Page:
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Felix: The Cat in the Sack» Forums » Reviews

Subject: A light auction with cats! rss

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Bruce Murphy
Australia
Pyrmont
NSW
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To buy a cat in a sack is a German expression for buying something unproved or untried. In this light auction game players bid on sets of partially unknown cats trying to collect the most valuable felines by the end of the game.

Components

Felix comes in a very compact yet typically green 2F box. This makes it easily portable and handy to have around as light filler.

At its heart, Felix is a lightweight card based auction game. Each player receives set of good quality oversized coloured cards. These are nicely illustrated with variety of good and bad cats, dogs and rabbits in an appealing cartoonish style. Despite the art, this really isn't a game for children.



Housekeeping cards depicting a cat in a sack and 2, 3, 4, and 6 mice coins are also provided as placekeepers on the table.

The game money is handled with cheap untextured plastic discs, thematically termed mice, which come in black and green 1 and 5 denominations. There's also a wooden sack piece to mark the starting player which rotates around the table.



Gameplay

Each player receives a full set of cards, coloured in their player colour front and back. The cards contain several nice cats, worth up to 10 points, bad cats giving penalties up to -10 points a zero-point cute pink bunny and big and large dogs. Before the game starts, each player discards a card selected randomly by their neighbor.

Each round, a set of cat card is auctioned. The sets are created by each player starting with the starting player secretly selecting one of the cat cards and placing it face down on the table. Once all players have discarded the cards, the first card (from the start player) is turned face up and the auction begins.



Before each auction, some money is distributed on the mouse cards next to the sack cards. In a full 5-player game, these are values 2, 3, 4 and 6, some are removed for fewer players.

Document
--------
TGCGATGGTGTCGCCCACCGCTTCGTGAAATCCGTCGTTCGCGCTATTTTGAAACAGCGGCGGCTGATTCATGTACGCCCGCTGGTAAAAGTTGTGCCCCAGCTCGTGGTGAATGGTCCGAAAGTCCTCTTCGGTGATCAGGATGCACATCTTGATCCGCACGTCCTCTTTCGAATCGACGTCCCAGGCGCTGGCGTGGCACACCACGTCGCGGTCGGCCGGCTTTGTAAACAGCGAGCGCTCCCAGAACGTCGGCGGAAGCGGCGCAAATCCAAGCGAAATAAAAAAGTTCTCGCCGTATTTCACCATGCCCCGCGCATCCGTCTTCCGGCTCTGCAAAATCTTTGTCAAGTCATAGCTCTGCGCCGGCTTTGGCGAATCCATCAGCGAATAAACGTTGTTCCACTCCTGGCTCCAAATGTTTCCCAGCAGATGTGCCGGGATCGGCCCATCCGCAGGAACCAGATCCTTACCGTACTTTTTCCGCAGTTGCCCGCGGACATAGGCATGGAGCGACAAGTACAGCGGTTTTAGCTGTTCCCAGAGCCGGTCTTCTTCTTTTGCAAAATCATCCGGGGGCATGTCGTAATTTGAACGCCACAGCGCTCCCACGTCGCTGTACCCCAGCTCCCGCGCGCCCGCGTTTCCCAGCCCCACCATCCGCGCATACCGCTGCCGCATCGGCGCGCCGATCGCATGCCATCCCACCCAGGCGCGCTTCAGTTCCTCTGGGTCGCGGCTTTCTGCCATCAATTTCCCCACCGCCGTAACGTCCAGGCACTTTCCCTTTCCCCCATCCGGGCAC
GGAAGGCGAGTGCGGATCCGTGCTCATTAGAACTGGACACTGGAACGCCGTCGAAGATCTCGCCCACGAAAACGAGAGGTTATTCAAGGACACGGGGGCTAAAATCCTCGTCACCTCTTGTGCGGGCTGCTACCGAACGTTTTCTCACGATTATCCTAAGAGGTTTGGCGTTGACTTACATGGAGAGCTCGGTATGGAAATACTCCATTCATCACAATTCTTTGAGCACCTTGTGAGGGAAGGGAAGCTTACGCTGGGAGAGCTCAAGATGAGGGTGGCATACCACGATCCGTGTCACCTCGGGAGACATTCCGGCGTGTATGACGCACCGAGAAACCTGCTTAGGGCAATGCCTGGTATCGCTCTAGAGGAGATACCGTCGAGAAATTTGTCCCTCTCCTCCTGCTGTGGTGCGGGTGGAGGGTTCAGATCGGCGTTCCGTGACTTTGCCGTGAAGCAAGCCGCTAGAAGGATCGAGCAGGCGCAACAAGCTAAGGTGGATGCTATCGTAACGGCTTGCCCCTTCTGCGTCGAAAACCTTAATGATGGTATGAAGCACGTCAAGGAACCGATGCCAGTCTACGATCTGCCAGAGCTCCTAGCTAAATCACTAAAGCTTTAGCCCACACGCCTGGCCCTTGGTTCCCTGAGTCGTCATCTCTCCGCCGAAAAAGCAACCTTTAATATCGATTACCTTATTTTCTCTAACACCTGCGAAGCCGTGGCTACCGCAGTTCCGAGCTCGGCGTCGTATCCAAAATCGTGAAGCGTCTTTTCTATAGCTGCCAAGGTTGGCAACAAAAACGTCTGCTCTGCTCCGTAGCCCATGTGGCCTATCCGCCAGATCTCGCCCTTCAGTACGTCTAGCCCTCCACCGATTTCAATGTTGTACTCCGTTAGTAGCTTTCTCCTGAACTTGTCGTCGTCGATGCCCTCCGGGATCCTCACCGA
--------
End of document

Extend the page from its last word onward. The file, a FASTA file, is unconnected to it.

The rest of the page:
In the auction, each player can bid (by placing an amount of mouse coins in front of themselves) or pass. The starting bid is arbitrary, all following bids must increase the bid. When a player passes, they take their bid back and also take the money from the lowest remaining money card. The next next face-down card from the set is turned over and bidding continues to their left.

The last remaining player, after everyone else has passed flips the last remaining unknown card and checks the set. If there are any dogs in the set they are evaluated. A single big angry dog chases away the highest (most positive) valued cat in the set. A single small friendly dog chases away the lowest (most negative) cat in the set, but this could still be a positive cat if there are no negative ones. The bunny counts as a cat of value 0 here. If there are two or more dogs, they fight and have no effect on the remaining cats. All remaining cat cards are collected by the winning player and kept in a scoring pile. They receive the start player token and a new round begins.

The game ends when all the player cards have been auctioned. All face-down won cat (and rabbit) cards are turned face up and scored and then any remaining mouse money added. The player with the highest score, wins!